Last week's insurrection was infuriating but not shocking and has only underscored the need to re-imagine journalism's role in democracy.
It’s Andrew here. One week ago today, voters in Georgia elected two Democrats to represent them in the U.S. Senate. Later that day, when Congress began certifying the election of Joe Biden as our next president, white supremacists and supporters of President Trump violently stormed the U.S. Capitol.
The images coming out last Wednesday were revolting. But the insurrection didn't really sink in for me until a more complete picture emerged of the preceding days and the aftermath. There's no doubt that this coup attempt was incited by the outgoing President and fueled by fear and racism. Shocking? Not exactly. Infuriating? Yes.
I’ve been reading somanyarticles, both to process and to better understand how this affects my work in the coming years. When I bring my attention back to the realm of what I can do, what is clear is that we each have some power to build a better, more equitable democratic society.
The Agora Journalism Center, which I direct (and is Gather’s sponsor organization), has been going through a strategic re-envisioning process for the last six months. For most of 2020, we've been asking where Agora can best support the journalism industry, academia, and future journalists and communicators both now, and in the future. To address the decline of the public’s trust in our institutions AND one another, we must re-examine America's changing democracy and journalism's evolving role in it. And in the context of Agora and Gather, I'm still processing more questions than answers. Such as:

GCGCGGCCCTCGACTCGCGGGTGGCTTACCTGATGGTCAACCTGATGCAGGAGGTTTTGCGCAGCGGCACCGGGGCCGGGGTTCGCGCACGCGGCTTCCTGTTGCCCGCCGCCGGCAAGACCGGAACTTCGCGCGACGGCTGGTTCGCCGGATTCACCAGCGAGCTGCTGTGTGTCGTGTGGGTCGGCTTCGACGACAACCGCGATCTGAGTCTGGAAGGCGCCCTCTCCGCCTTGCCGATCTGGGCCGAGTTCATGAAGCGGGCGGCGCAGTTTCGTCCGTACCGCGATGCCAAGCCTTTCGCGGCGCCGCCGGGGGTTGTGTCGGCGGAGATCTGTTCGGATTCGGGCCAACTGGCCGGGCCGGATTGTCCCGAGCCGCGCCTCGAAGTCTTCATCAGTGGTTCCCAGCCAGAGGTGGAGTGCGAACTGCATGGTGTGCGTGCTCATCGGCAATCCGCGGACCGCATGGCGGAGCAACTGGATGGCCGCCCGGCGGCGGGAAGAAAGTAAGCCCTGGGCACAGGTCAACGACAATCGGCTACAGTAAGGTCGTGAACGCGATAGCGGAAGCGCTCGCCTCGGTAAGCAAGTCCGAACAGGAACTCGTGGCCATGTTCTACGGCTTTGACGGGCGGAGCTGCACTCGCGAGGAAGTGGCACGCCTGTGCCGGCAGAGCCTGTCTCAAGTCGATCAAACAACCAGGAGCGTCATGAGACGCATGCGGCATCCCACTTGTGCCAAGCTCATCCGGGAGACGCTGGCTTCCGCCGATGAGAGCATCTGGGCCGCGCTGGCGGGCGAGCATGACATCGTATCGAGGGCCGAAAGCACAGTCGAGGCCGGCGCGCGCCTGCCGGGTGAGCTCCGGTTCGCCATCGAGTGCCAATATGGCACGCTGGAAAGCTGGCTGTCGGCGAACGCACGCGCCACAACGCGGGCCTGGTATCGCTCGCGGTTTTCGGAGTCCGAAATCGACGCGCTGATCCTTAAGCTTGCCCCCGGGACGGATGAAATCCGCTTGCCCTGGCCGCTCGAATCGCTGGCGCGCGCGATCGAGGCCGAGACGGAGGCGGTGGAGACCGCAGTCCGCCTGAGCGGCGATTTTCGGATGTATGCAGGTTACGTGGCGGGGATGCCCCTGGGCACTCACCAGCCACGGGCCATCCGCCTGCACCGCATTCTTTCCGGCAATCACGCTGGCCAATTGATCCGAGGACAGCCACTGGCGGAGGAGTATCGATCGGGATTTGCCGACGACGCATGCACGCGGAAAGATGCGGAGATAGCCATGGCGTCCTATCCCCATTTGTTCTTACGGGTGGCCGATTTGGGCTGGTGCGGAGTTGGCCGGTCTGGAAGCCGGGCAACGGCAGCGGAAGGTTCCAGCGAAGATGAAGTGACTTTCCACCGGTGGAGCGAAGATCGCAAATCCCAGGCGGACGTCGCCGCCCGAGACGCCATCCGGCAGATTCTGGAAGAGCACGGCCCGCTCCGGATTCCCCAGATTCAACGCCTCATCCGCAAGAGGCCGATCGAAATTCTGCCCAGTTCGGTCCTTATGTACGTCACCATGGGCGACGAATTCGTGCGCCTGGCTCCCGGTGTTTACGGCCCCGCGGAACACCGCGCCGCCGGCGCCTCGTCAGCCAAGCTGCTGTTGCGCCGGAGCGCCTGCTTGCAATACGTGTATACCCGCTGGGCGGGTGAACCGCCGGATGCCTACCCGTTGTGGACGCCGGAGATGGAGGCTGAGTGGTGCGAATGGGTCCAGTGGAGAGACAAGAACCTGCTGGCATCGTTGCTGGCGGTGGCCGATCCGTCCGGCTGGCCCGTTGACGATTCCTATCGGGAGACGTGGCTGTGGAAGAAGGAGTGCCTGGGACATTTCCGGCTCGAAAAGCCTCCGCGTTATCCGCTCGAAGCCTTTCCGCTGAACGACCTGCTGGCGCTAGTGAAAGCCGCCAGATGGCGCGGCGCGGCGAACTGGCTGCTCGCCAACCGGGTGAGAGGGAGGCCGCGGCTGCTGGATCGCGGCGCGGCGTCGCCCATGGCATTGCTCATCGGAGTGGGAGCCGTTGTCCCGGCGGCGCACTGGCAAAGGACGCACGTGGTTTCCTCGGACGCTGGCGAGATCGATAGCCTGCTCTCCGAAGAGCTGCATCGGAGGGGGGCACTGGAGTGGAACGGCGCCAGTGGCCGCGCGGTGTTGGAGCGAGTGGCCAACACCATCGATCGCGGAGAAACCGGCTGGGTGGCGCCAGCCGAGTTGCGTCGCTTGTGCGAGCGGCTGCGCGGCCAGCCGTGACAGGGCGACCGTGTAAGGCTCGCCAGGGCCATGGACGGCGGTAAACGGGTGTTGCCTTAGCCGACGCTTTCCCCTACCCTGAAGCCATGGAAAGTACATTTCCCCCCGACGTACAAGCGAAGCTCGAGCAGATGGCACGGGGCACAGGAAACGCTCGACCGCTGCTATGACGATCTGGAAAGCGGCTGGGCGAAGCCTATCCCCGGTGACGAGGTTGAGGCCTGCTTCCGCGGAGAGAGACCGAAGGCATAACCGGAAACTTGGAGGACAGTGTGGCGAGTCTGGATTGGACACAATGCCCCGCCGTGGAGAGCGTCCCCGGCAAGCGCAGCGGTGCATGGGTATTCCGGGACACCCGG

What would journalism look like if the mission of journalists embraced being stewards of democracy?
How might we address journalism’s history of white supremacy and paternalism and embrace the complexity of multiple perspectives?
Are there models of evidence-based media organizations that are widely trusted?
What might journalists do differently if they had the last five years to do-over?
What does a 21st-century Agora look like to support a healthy and thriving democracy?
I appreciate all of the dedicated journalists working relentlessly to provide both context and complexity to their communities around last week’s insurrection. If any of these above questions resonate with you, let’s talk. My email is open.
— Andrew DeVigal, Gather executive director and director of the Agora Journalism Center
That’s all for this week; we’ll be back next Wednesday as usual.
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